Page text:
Teaching Students About the Circulatory and Respiratory Systems
Start by Creating a Model
This activity allows the students to represent the blood in the circulatory system, giving them a better understanding of the mechanics. To set up for this activity, place chairs and/or tables around the classroom to represent the lungs, capillaries, left half of the heart, and right half of the heart. Clear labels placed on these would be helpful. Next, red balloons labeled +O2 and blue balloons labeled -O2 are needed.
Each student should get one balloon to start, so that there is an even number (or as close as possible) of red and blue balloons. Students should then be guided through the classroom circulatory system, exchanging balloons at the proper places. If desired, this activity can be repeated a second time but more quickly to represent a faster heartbeat.
Allow Students to Interact with Animations
There are several good animations of the circulatory and respiratory system available. KScience has animations on the Blood System and the Heart. When you press play on the blood system webpage, the animations begin to show how blood flows through the heart, lungs, liver, gut, kidney and legs. The close-up of the heart demonstrates how blood enters the heart and is pumped out. Labels can also be added as an option, to show the veins, arteries, and valves, among others. Both of these clearly show how blood moves and can be easier to understand than a picture.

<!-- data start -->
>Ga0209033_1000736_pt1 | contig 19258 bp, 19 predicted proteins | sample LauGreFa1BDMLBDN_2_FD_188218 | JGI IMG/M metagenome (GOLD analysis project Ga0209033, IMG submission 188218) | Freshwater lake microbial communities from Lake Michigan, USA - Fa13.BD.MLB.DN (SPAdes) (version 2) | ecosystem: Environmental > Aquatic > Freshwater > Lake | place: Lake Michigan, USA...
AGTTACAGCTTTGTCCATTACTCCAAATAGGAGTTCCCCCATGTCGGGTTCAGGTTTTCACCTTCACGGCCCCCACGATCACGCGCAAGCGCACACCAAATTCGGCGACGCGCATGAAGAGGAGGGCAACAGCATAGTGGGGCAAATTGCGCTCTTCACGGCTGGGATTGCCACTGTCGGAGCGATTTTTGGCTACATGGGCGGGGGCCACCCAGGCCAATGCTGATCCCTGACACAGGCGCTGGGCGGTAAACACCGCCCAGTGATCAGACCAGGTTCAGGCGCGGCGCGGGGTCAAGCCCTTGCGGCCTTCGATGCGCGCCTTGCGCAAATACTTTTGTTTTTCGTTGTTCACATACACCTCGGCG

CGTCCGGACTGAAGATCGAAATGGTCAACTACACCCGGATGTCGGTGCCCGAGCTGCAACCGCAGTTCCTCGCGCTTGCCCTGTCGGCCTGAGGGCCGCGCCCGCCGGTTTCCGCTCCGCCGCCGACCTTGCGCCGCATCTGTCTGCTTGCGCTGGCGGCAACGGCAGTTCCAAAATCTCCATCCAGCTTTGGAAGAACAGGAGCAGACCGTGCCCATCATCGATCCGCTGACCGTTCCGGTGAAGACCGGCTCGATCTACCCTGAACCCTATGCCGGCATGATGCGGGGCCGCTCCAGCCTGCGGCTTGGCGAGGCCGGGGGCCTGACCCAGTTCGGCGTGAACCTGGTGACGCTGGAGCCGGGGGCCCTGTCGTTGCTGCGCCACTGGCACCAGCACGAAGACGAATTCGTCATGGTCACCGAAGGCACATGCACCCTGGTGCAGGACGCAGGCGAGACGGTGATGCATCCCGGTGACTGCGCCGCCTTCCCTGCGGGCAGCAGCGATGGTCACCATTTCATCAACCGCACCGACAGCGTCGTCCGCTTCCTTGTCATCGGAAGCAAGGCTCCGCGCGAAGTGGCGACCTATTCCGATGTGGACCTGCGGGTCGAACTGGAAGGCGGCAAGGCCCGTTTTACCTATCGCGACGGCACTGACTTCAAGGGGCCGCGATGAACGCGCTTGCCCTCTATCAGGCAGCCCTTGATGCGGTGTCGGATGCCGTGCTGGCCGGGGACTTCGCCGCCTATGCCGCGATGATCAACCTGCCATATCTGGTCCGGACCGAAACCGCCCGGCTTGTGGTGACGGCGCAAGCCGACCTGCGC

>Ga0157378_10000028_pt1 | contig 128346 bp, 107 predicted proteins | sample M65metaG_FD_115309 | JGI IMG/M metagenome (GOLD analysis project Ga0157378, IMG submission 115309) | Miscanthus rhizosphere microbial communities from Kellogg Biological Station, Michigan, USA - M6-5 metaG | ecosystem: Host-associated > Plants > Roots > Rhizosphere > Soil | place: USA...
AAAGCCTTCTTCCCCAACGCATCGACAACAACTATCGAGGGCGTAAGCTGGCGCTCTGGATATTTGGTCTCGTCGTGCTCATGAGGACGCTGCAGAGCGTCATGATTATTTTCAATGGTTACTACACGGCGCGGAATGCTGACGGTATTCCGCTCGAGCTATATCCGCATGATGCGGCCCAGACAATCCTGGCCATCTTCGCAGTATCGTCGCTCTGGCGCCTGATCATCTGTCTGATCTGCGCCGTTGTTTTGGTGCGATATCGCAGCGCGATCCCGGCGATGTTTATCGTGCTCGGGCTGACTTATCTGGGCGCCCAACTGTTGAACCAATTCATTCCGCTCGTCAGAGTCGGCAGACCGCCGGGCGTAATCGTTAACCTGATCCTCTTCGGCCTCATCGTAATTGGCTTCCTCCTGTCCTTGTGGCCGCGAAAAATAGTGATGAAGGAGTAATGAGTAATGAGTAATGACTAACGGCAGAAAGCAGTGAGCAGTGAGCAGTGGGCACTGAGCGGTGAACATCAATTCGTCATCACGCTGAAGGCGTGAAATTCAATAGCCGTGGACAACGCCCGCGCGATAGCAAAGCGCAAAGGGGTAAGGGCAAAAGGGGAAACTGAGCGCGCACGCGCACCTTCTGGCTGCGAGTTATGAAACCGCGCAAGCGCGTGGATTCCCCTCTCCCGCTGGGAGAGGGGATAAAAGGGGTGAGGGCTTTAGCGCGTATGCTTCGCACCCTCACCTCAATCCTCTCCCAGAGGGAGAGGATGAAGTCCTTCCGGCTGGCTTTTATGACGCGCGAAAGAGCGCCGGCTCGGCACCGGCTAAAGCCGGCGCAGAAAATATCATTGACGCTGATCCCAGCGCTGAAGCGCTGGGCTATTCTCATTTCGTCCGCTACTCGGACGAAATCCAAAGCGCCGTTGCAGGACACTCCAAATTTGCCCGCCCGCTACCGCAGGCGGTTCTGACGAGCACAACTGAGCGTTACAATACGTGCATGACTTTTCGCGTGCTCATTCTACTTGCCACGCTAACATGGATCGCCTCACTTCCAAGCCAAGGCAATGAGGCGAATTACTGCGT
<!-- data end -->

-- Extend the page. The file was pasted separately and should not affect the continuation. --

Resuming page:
McGraw Hill has an excellent video on the cardiac and respiratory systems. FunTrivia has a whole list of trivia and quizzes on the cardiovascular system. After students have completed the presentations, they are invited to participate in a "quiz show". This game allows students to choose a character to represent them in the game and then earn points by correctly answering multiple choice questions as quickly as possible.
Explore Blood Pressure and Heart Rate
Exploring blood pressure and heart rate are activities that provide more information and interest in the circulatory system. Explaining how blood pressure is taken, and perhaps showing some examples, is a great starting place. Students should be able to understand why blood pressure is important and can explore what might be the problems associated with having high or low blood pressure.
Students can then split into groups to measure each other's heart rate. It would be a great idea for each group to draw a graph of their heart rates. The class can then interpret the results of these graphs, and determine what happens when their heart rate increases.
Students can also learn more about the respiratory and circulatory systems by doing a Lung Performance activity and completing worksheets and other activities on body systems. Learning is better retained when you engage the students in activities that seem like play, and these resources provide the help you need to ignite each student's spark of creativity.